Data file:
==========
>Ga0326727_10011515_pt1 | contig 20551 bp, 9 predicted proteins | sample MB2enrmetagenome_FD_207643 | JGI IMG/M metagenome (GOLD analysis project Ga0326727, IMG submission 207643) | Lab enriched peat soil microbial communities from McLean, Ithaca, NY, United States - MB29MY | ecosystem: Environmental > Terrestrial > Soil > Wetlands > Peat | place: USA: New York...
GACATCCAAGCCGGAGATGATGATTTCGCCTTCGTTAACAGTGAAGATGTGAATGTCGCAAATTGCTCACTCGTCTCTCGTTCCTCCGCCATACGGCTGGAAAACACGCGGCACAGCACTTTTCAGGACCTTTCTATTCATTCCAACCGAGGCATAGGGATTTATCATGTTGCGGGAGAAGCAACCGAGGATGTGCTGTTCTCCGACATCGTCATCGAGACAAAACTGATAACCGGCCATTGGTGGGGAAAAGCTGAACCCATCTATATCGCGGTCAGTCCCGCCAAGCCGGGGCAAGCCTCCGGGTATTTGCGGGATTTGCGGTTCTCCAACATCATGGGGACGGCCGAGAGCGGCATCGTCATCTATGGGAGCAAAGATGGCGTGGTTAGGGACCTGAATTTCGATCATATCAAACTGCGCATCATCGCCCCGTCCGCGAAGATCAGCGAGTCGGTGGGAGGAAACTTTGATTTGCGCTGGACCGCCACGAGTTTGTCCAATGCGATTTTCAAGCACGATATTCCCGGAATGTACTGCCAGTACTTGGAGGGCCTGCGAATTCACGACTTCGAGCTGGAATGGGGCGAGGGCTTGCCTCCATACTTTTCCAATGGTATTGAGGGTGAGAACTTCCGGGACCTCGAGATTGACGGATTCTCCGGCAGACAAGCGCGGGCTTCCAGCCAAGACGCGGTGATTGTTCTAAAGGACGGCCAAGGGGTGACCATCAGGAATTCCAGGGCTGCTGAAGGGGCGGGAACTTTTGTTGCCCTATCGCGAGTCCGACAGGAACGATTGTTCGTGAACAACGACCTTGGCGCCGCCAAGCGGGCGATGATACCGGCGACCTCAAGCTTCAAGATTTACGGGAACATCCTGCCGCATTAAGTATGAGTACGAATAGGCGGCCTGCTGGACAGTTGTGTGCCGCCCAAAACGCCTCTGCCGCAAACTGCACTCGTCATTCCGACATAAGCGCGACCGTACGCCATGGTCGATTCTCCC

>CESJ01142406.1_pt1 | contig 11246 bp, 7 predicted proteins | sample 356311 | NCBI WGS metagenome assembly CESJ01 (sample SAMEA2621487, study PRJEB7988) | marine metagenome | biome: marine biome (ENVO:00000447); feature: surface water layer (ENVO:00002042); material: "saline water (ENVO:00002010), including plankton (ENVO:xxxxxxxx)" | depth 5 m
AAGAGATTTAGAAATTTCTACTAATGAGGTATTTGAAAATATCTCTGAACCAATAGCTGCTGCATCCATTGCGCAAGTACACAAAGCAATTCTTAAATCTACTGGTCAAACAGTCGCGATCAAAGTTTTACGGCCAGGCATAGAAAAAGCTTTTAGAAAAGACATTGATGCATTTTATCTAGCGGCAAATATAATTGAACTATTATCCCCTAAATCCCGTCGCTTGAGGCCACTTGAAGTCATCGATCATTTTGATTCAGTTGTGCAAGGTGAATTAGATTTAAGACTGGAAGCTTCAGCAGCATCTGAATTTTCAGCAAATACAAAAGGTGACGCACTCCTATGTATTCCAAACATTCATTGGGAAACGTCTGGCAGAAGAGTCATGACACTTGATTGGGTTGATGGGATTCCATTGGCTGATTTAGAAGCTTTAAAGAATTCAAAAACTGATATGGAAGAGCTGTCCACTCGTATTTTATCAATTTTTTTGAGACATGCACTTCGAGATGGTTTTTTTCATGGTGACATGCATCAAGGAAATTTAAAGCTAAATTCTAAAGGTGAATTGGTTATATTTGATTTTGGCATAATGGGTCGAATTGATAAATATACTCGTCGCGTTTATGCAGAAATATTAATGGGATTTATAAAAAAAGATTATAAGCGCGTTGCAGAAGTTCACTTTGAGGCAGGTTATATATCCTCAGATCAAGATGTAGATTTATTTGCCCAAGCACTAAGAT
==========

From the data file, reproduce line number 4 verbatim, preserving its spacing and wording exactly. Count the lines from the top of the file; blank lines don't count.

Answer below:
AAGAGATTTAGAAATTTCTACTAATGAGGTATTTGAAAATATCTCTGAACCAATAGCTGCTGCATCCATTGCGCAAGTACACAAAGCAATTCTTAAATCTACTGGTCAAACAGTCGCGATCAAAGTTTTACGGCCAGGCATAGAAAAAGCTTTTAGAAAAGACATTGATGCATTTTATCTAGCGGCAAATATAATTGAACTATTATCCCCTAAATCCCGTCGCTTGAGGCCACTTGAAGTCATCGATCATTTTGATTCAGTTGTGCAAGGTGAATTAGATTTAAGACTGGAAGCTTCAGCAGCATCTGAATTTTCAGCAAATACAAAAGGTGACGCACTCCTATGTATTCCAAACATTCATTGGGAAACGTCTGGCAGAAGAGTCATGACACTTGATTGGGTTGATGGGATTCCATTGGCTGATTTAGAAGCTTTAAAGAATTCAAAAACTGATATGGAAGAGCTGTCCACTCGTATTTTATCAATTTTTTTGAGACATGCACTTCGAGATGGTTTTTTTCATGGTGACATGCATCAAGGAAATTTAAAGCTAAATTCTAAAGGTGAATTGGTTATATTTGATTTTGGCATAATGGGTCGAATTGATAAATATACTCGTCGCGTTTATGCAGAAATATTAATGGGATTTATAAAAAAAGATTATAAGCGCGTTGCAGAAGTTCACTTTGAGGCAGGTTATATATCCTCAGATCAAGATGTAGATTTATTTGCCCAAGCACTAAGAT